In general, land-based tour itineraries offer more flexibility. After daily excursions, travelers can enjoy their free time relaxing at the beach or doing some independent exploration. Travelers in Puerto Ayora can ride bikes through town and stop for a nice meal at a surprisingly wide range of restaurant options.
What unique Galapagos wildlife do you want to see?
A trip to the Galapagos is all about wildlife! It’s a destination that offers animal enthusiasts and birders some of the best opportunities in the world to get up close to and interact with animals safely in the wild.
Lava lizards, marine iguanas, and a variety of coastal birds can be seen on a visit to most of the Galapagos Islands. Visitors may even encounter 500-pound tortoises, penguins that live in the tropics and blue-footed birds. An underwater exploration presents unforgettable opportunities to swim with an abundance of marine wildlife, including whale sharks, the world’s biggest fish, and friendly sea lions!
When planning a trip to the Galapagos, it’s important to recognize that animals follow certain breeding, feeding, and mating cycles that vary during different times of the year and also from island to island.
Don’t forget to consult a wildlife calendar while planning your trip to the Galapagos.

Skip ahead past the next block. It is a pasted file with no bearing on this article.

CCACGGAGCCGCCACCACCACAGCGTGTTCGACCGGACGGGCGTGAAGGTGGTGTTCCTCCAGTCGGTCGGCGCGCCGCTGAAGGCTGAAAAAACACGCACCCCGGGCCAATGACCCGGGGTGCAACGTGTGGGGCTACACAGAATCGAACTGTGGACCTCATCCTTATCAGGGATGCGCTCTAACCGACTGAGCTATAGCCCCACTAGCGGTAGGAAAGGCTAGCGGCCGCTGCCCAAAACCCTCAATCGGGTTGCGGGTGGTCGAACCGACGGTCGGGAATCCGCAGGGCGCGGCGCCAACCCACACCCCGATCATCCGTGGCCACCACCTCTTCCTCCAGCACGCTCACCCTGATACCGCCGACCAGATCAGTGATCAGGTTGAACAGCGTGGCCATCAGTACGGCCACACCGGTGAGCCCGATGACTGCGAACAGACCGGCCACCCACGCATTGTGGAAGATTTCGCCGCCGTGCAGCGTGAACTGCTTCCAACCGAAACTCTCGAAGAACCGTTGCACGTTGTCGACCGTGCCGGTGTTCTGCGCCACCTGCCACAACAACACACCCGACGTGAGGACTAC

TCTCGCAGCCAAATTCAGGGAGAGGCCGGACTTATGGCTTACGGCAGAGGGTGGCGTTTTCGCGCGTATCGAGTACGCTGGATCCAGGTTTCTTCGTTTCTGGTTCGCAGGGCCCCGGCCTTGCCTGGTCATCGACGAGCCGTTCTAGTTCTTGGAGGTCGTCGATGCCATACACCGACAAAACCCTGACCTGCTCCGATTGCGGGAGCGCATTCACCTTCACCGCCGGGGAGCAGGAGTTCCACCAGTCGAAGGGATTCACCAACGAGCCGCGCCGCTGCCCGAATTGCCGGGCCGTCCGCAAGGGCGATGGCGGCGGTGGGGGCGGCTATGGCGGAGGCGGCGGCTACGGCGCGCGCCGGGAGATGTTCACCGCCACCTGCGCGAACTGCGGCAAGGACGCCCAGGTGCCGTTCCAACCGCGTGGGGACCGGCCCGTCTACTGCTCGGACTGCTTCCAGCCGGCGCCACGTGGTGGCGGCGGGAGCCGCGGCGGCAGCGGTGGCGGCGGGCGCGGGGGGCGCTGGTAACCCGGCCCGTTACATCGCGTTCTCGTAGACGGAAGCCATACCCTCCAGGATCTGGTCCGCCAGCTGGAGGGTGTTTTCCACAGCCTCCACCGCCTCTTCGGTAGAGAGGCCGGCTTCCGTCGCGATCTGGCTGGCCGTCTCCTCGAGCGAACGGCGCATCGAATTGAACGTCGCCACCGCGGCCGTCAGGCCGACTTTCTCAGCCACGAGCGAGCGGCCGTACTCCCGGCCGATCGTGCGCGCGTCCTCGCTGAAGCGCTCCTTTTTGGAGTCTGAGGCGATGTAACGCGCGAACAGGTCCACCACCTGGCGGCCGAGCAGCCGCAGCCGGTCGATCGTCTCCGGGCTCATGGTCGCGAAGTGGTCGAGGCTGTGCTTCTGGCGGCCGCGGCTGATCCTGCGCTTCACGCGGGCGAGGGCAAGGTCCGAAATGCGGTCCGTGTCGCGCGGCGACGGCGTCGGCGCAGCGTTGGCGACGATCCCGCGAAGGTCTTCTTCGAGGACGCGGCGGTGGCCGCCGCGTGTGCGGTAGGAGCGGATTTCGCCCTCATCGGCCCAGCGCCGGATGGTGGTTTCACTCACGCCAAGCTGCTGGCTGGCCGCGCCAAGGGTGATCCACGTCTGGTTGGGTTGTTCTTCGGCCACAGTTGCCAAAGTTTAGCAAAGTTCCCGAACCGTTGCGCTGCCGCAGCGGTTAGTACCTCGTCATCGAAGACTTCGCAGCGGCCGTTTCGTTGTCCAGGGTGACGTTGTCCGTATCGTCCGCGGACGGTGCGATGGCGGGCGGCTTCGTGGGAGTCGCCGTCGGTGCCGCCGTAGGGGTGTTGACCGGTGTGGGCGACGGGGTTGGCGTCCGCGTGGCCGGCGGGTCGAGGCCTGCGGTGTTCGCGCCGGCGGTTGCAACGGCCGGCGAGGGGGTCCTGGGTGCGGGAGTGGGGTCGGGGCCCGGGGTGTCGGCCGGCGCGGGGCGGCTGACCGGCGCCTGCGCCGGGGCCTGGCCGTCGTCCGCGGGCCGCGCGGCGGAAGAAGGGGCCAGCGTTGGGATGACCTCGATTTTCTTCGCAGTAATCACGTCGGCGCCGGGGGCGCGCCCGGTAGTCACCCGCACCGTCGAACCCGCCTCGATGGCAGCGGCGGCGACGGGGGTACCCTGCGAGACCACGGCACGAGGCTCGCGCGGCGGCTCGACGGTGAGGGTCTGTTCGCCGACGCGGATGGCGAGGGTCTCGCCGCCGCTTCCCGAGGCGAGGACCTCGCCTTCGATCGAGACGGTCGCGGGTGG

January is when male marine iguanas turn coppery green and red to attract potential mates.
A marine iguana lounging in fashionable attire.
Photo by blinking idiot/Flickr
During July, whales and dolphins are particularly common in the waters between Isabela and Fernandina Islands.
Swim with whale sharks in the Galapagos!
Blue-footed booby chicks can be seen on Española and Isabela in October.
I spy something blue. Do you?
Photo by Derek Keats/Flickr
The giant tortoise is native to seven of the Galapagos Islands and can reach weights of more than 600 pounds (about 270 kilograms). One of the best places to observe them in the wild is at El Chato, a site on Santa Cruz Island. Giant tortoise eggs begin to hatch in December; an event that generally continues until April.
Get ready for some big wildlife encounters!
Photo by Steven Bedard/Flickr
The Galapagos is a wonderful destination to visit anytime of the year. Weather changes are gradual and storms or major winds are rare.
Water and air temperatures in the Galapagos are warmer from December through May. This is a peak season for land-based tours because plant vegetation is more colorful and flowers come into bloom during this time. Sunshine is also regular.
Land and water temperatures are cooler from June through November. Rainfall is unusual, although there’s generally cloud coverage. Winds tend to be stronger and seas more rough. Peak season for diving in the Galapagos is July, August, and September when the rich, plankton-filled waters of the chilly Humboldt current attracts a slew in underwater wildlife to the region.
Booking your trip to the Galapagos
It’s important to reserve a Galapagos tour well in advance. During the December holiday season, cruises book up fast and the recommended booking time is 12 to 18 months in advance!
For more information about booking your own Galapagos adventure, contact our experts today.
Article updated August 2015